Tina Tchen is president and CEO of TIME’S UP Now, a non-profit organization that advocates for safe, fair and dignified work. The opinions expressed in this commentary are her own.

Perspectives Tina Tchen

Over the course of the last century, women fought tooth and nail for a basic right: the right to vote. Now, our country has elected the first Black and Asian woman to become the next vice president of the United States. As a first-generation Asian American, as a woman and as an American, I could not be prouder.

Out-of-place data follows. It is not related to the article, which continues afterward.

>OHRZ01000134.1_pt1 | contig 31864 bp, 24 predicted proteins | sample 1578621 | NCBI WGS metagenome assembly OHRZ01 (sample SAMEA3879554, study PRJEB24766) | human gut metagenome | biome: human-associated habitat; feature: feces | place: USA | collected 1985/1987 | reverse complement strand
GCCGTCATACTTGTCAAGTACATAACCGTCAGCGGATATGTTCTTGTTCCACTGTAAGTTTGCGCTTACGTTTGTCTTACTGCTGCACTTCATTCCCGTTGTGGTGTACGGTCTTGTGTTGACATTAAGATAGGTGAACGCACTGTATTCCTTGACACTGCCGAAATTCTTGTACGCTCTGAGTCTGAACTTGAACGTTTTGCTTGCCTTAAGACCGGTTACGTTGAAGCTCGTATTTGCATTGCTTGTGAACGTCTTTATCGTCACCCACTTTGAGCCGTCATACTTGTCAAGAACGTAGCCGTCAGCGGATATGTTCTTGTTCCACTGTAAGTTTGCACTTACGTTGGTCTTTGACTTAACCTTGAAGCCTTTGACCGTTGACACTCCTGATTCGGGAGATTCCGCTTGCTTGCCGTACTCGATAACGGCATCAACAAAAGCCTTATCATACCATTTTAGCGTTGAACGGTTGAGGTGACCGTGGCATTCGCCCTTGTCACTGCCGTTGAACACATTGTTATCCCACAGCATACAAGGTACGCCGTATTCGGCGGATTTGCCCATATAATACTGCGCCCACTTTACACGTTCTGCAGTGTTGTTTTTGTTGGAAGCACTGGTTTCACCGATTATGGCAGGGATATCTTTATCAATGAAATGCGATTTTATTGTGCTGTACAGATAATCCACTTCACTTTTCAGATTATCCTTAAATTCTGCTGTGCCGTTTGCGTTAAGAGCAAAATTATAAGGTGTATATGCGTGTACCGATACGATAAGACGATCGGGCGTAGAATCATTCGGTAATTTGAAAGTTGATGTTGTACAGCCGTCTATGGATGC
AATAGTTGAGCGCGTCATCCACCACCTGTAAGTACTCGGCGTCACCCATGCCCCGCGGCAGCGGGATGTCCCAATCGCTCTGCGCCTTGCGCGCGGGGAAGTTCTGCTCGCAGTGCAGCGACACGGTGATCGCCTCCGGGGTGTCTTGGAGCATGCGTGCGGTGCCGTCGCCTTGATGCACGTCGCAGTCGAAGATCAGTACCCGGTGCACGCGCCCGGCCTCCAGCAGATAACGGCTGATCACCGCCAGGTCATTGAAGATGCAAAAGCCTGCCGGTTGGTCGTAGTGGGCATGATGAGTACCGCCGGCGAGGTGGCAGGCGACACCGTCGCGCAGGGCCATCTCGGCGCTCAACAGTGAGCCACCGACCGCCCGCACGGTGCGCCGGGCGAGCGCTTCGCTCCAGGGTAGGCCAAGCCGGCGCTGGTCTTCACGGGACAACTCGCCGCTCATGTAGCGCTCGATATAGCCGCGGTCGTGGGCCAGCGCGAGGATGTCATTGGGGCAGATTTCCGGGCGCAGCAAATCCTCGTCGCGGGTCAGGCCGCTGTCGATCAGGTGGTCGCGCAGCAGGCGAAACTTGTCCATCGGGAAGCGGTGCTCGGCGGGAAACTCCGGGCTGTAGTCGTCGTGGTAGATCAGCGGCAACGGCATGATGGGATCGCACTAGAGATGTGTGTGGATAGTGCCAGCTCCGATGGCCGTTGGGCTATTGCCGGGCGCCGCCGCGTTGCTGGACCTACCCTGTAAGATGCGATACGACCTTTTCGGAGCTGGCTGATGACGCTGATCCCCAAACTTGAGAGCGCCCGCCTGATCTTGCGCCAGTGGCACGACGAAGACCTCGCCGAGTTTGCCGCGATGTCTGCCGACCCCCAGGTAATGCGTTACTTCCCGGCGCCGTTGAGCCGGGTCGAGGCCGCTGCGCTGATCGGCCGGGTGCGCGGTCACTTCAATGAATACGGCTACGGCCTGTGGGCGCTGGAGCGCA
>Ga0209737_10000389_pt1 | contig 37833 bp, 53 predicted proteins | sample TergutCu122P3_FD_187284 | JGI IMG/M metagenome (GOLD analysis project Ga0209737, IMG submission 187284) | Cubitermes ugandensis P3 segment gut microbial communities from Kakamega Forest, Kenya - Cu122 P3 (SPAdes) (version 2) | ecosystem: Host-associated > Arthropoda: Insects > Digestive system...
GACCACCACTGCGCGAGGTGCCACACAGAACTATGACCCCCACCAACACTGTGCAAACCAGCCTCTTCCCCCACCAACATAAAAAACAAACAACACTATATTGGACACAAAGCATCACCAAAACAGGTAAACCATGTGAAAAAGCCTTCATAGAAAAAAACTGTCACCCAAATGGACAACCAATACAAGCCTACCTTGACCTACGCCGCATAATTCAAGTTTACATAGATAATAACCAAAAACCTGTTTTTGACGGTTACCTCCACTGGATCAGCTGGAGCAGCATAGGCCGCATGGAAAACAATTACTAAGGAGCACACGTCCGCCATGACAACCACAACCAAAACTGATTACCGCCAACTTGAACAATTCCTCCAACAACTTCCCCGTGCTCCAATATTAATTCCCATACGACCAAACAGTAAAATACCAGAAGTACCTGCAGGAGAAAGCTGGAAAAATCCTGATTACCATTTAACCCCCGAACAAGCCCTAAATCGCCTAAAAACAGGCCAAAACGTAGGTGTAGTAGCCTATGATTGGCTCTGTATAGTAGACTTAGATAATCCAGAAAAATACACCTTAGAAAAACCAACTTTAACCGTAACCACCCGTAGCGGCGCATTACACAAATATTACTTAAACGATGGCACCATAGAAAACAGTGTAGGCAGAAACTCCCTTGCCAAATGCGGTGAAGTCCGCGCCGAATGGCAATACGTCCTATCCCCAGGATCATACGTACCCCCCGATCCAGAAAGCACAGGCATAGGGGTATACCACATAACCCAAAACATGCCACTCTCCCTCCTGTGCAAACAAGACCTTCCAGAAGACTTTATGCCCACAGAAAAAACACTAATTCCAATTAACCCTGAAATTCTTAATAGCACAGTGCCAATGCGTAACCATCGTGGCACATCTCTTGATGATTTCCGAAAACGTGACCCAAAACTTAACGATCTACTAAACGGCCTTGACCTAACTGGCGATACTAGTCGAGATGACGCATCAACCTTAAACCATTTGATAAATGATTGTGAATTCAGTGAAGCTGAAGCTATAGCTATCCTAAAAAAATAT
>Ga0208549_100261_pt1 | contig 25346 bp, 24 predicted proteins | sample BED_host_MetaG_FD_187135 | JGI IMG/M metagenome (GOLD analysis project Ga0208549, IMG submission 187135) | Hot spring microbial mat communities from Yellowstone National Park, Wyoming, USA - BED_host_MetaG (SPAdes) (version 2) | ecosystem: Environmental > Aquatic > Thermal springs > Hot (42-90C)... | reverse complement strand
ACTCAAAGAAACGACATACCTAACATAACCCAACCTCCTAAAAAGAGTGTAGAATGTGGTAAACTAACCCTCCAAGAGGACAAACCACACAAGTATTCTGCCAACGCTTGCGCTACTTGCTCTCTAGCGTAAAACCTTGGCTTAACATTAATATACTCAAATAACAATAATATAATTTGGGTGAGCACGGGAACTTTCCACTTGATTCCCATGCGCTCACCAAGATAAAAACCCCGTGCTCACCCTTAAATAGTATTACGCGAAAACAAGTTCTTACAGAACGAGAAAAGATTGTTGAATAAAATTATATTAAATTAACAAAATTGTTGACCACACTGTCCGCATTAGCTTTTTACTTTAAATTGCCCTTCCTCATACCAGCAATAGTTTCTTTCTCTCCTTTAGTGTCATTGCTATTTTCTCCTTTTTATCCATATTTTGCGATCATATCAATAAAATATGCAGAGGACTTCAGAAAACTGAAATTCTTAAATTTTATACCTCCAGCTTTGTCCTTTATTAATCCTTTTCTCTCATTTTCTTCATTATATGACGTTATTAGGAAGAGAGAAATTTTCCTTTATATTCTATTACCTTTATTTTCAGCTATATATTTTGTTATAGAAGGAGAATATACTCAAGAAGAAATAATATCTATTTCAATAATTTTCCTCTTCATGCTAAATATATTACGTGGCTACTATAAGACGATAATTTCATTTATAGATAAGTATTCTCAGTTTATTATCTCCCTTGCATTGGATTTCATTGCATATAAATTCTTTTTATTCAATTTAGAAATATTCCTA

Propelled in part by historic turnout of women voters, women candidates — of both parties — have broken records, up and down the ballot. The first Black woman to win a congressional seat in Missouri is headed to the House of Representatives. In Delaware, the first trans woman became the highest-ranking transgender state legislator in the country. The first non-binary state legislator in the nation has been elected in Oklahoma. New Mexico became the first state to send an all women of color delegation to the House of Representatives. This year, there are at least 13 new Republican women going to Congress, in contrast to 2018 when there was only one. And despite unrelenting, racist and sexist attacks, all four members of “The Squad” won re-election.While we celebrate these historic milestones, we cannot forget why it has taken us so long to get here. Time and time again, when women, and especially women of color, run for office, they have been subjected to a double standard that has nothing to do with their qualifications and everything to do with this country’s history of sexism and racism. Overcoming the consequences of sexism and racism has been next to impossible for generations of women — and the news media offers us clues about how they still persist today. In the two weeks following the announcement of Sen. Kamala Harris as the Democratic nominee for vice president, a TIME’S UP Now analysis found more than 11,000 online news articles had used biased language about Harris — whether that’s Newsweek choosing to publish an op-ed that was used to perpetuate the baseless, racist “birther” conspiracies (it later published an editor’s note apologizing for the essay), or other news organizations repeating derogatory comments made by President Trump and Rush Limbaugh or Tucker Carlson deliberately and repeatedly mispronouncing her name.Some moms don't have the luxury of dropping out of the workforceSome moms don't have the luxury of dropping out of the workforceSome moms don't have the luxury of dropping out of the workforceThis isn’t just about elections either. The pervasiveness of sexism in our political and public discourse infects not only how we think about women running for public office, but also how we think about women leaders in every sector — as CEOs, as health care leaders and as frontline managers.Read MoreWe are entering a pivotal moment in the fight for justice and equality, buoyed by the gains women made in this election, including unprecedented levels of representation in our state and federal government. And while solving these intractable issues should not fall solely on women, women have historically led the fight. I saw this firsthand in the Obama White House during the long and brutal battle to pass the Affordable Care Act (ACA). The inclusion of women’s health in Obamacare was not a foregone conclusion — in large part because the policies did not apply to the majority of lawmakers: men. In one infamous hearing on health care reform, Sen. Jon Kyl of Arizona opposed maternity care, stating, “I don’t need maternity care.” To which Sen. Debbie Stabenow of Michigan rightly replied, “I think your mom probably did.” Thanks to Obamacare, insurance companies can no longer charge women more than men for the same health care coverage, deny coverage to survivors of sexual assault or domestic violence or charge co-pays for essential preventive health care, such as birth control. In other words, being a woman is no longer a pre-existing condition. How Biden can get the US job market back on trackHow Biden can get the US job market back on trackHow Biden can get the US job market back on trackThe value of diversity in leadership could not be clearer. Amid a pandemic that has exacerbated gender and racial inequities, women need champions, on both sides of the political aisle, who will fight for policies to address the caregiving crisis we are facing. This means expanding access to paid leave and paid sick days and ensuring caregiving in all its forms is safe and affordable and that caregivers are treated and paid fairly. Women also need leaders in both parties to disrupt the power imbalances that allow gender and racial discrimination to run rampant, meaning they will fight to close the gender and racial pay gap, protect workers from sexual harassment and gender discrimination and increase the ranks of women workers up and down the wage scale. That’s why TIME’S UP Now and other leading women’s advocacy organizations formed the “We Have Her Back’ campaign, demanding that media executives, news directors and other opinion leaders keep these ignorant, bad-faith attacks out of their 2020 election coverage. We are bearing witness to transformational change — voters have demanded it. And in order to meet the challenges of this moment, the news media must continue to do their part by covering women leaders fairly. And if they must cover attacks rooted in racism or sexism, journalists should name them and help make it clear they have no place in our society. The incoming women leaders — and the millions of women who led by voting in historic numbers — deserve nothing less.

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